Reaction retarders, e.g. compounds which are acid in reaction such as hydrochloric acid, sulfuric acid, phosphoric or organic acid halides may also be used with the instant invention. Known cell regulators such as paraffins or fatty alcohols or dimethyl polysiloxanes; pigments, dyes and known flame retarders, e.g. tris-chloroethyl phosphate and ammonium phosphate or polyphosphate are also usable with the instant invention. In addition, stabilizers against the effects of ageing and weather; plasticizers; fungistatic and bacteriostatic substances and fillers such as barium sulfate, kieselguhr, carbon black or whiting may also be used.
Other examples of surface active additives, foam stabilizers, cell regulators, reaction retarders, stabilizers, flame retarding substances, plasticizers, dyes, fillers and fungistatic and bacteriostatic substances which may be used with the instant invention and details concerning their use and mode of action have been described in Kunststoff Handbuch, Volume VII, published by Vieweg and Hochtlen, Carl Hanser Verlag, Munich, 1966, e.g. on pages 103 to 113.
To carry out the process of the instant invention, the starting materials are reacted by the known one-step process, prepolymer process or so-called semiprepolymer process, in many cases using mechanical devices such as those described in U.S. Pat. No. 2,764,565. Details concerning processing apparatus which may be used are given in Kunststoff Handbuch, Volume VII, published by Vieweg and Hochtlen, Carl Hanser Verlag, Munich, 1966, e.g. on pages 121 to 205.
The reactants are preferably used in a quantity corresponding to an isocyanate index of 90-120, preferably 100-110. An isocyanate index outside this range, particularly above 120 may, however, be used, for example when trimerization catalysts such as alkali metal acetates are used at the same time in order to trimerize the excess isocyanate groups with formation of isocyanurate. This last mentioned embodiment of the instant process, however, is less preferred. By "isocyanate index" is meant, in this context, the proportion of isocyanate groups to all the isocyanate-reactive groups present in the reaction mixture. An isocyanate index of 100 means the presence of equivalent quantities of isocyanate groups and isocyanate-reactive groups.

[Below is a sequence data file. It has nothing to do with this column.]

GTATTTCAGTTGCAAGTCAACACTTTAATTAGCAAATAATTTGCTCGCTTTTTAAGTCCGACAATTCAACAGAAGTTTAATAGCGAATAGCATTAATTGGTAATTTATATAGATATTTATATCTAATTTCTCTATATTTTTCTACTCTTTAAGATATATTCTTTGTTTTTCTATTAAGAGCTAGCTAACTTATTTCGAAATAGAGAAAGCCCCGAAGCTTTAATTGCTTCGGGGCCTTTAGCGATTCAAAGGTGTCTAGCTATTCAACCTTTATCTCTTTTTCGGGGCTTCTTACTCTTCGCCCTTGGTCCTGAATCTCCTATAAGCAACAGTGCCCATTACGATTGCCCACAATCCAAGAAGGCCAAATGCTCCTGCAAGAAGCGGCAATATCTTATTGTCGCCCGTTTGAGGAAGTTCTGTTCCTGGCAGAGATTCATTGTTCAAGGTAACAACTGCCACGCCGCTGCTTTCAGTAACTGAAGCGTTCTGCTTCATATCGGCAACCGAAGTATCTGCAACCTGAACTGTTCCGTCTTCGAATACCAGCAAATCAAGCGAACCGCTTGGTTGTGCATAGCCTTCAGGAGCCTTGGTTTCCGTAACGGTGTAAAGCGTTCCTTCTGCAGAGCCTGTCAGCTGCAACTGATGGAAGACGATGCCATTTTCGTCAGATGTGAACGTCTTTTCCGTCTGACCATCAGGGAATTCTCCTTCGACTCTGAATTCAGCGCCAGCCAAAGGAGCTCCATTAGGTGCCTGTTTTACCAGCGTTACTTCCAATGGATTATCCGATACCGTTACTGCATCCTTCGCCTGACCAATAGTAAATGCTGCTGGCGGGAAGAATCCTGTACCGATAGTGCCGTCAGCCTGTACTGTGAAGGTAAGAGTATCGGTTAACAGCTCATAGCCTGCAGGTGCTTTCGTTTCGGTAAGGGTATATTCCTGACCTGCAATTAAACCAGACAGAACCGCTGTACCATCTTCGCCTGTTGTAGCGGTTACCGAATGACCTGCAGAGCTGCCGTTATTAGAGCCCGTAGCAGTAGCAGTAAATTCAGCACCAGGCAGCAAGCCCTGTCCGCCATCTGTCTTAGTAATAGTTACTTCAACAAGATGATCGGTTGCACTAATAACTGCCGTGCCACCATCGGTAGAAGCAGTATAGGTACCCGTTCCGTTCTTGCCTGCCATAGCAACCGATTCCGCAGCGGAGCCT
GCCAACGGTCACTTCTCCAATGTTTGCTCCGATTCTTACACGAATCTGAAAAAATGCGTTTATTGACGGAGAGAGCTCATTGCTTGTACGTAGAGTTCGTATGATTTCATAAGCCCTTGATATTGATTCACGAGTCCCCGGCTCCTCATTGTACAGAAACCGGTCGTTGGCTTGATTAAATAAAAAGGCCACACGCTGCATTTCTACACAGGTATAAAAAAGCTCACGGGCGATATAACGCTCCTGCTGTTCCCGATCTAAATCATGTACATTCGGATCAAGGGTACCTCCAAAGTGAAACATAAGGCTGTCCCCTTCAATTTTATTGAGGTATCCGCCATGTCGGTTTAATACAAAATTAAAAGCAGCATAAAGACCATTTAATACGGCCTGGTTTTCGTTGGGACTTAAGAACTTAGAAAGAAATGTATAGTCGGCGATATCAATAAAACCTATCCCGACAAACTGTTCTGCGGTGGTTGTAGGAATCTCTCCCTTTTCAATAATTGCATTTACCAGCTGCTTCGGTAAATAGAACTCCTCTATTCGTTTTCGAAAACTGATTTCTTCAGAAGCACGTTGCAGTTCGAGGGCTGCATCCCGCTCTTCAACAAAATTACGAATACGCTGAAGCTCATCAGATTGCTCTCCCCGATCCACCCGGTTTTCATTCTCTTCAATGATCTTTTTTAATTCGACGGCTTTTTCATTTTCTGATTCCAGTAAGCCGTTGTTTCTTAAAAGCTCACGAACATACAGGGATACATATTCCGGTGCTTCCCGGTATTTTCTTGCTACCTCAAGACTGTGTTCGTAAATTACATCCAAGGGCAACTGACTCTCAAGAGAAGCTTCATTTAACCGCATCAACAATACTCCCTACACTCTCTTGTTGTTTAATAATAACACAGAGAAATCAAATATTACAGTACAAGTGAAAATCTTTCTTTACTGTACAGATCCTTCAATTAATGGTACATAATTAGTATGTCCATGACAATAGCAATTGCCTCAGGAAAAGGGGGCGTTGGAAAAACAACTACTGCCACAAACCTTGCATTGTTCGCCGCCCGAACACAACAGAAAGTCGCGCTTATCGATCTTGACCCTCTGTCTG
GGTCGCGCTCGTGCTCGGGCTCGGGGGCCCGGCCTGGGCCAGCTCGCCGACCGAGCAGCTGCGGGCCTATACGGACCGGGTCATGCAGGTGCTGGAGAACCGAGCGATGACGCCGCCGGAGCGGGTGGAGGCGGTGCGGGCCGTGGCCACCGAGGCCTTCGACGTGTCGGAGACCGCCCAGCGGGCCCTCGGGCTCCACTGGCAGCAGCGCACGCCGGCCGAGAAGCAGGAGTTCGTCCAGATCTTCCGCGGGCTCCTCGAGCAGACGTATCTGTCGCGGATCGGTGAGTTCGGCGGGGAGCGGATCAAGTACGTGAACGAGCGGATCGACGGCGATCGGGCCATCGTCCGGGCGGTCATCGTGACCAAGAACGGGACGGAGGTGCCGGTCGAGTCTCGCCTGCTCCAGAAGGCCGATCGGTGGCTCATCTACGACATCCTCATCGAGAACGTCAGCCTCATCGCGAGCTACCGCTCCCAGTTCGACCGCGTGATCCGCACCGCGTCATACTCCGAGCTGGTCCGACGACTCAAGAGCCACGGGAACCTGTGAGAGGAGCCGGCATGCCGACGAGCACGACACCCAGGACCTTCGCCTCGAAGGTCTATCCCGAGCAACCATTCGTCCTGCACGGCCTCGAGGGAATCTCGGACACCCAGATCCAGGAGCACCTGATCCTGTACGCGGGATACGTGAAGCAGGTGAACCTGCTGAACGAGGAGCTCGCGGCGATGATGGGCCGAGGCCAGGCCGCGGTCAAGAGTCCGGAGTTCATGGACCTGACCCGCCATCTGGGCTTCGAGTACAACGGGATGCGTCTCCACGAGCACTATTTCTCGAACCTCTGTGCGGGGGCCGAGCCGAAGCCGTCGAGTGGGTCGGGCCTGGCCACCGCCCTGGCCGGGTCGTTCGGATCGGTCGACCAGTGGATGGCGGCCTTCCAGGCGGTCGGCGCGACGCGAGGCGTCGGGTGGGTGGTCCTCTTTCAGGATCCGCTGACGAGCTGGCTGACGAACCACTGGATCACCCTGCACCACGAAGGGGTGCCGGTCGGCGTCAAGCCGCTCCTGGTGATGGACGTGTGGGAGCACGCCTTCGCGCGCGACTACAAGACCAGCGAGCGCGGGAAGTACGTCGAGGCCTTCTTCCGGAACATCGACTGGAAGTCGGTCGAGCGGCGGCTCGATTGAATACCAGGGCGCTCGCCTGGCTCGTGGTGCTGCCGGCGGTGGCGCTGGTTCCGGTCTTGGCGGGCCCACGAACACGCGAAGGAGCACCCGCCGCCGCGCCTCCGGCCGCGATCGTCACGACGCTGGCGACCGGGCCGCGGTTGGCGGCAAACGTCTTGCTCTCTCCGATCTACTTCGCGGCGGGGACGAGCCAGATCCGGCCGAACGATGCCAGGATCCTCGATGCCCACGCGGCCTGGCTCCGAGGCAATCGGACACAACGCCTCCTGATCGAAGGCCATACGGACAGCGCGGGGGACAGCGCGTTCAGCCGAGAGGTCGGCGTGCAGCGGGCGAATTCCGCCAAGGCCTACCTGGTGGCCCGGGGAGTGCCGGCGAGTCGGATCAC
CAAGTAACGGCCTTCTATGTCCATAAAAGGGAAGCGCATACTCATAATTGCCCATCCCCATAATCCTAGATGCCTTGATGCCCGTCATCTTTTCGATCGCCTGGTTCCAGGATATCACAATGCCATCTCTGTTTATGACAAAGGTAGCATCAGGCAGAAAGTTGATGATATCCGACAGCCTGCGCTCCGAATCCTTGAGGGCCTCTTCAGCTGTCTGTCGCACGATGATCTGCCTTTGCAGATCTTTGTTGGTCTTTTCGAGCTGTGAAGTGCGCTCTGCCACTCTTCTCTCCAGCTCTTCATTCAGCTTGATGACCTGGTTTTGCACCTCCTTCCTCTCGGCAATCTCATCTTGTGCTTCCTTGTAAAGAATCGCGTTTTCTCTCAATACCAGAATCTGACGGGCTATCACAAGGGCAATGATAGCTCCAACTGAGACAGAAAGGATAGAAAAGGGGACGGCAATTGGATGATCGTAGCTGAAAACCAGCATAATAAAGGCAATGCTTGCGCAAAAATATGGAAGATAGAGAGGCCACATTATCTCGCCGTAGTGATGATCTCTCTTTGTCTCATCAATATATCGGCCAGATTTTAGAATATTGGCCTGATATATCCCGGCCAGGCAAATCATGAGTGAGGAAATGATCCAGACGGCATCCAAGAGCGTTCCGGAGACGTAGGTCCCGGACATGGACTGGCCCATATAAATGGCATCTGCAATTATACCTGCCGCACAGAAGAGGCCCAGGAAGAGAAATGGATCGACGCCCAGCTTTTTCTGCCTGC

Production of the foams is preferably carried out by foaming in closed molds. In this method, the reaction mixture is introduced into a mold which may be made of metal, e.g. aluminum, or a nonmetal material, e.g. an epoxide resin. The reaction mixture foams up inside the mold to form the molded article. This foaming may be carried out in such a manner that the molded article has a cellular structure on its surface. It may, alternatively, be carried out to produce a molded article having a noncellular skin and a cellular core. The desired result may be obtained by, in the first case, introducing just sufficient reaction mixture into the mold to fill the mold with foam or, in the second case, introducing a larger quantity of reaction mixture than is necessary to fill the interior of the mold with foam. The second method is known as "over-charging", a procedure which has been disclosed, e.g. in U.S. Pat. Nos. 3,178,490 and 3,182,104.
So-called "external mold release agents" such as silicone oils are frequently used for foaming in molds. It is also possible, however, to use so-called "internal mold release agents", optionally in combination with external mold release agents, as disclosed, for example, in German Offenlegungsschriften Nos. 2,121,670 and 2,307,589.
The instant process may be used to produce rigid products for the manufacture of furniture parts, car body parts, technical instruments and structural elements. It may also be used to produce semirigid to flexible products for the manufacture of safety padding in the construction of motor vehicles, elastic shoe soles, shock absorbers, etc.
The following Examples serve to illustrate the process of the instant invention without restricting it in any way. In the Examples, all quantities quoted represent parts by weight or percent by weight unless otherwise indicated.
The polyol mixture consists of 65 parts by weight of a polyether having an OH number of 900 obtained by the chemical addition of propylene oxide to trimethylol propane, 70 parts of a trifunctional polyethylene oxide-polypropylene oxide-polyether polyol having an OH number of 28 started on trimethylol propane, 1.4 parts by weight of hydrazinoethanol, 3 parts by weight of a polysiloxane-polyalkylene oxide block copolymer as a foam stabilizer, 0.6 part by weight of diazabicycloundecane, 0.4 part by weight of dibutyl tin(IV)-dilaurate and 10 parts by weight of monofluorotrichloromethane as a blowing agent.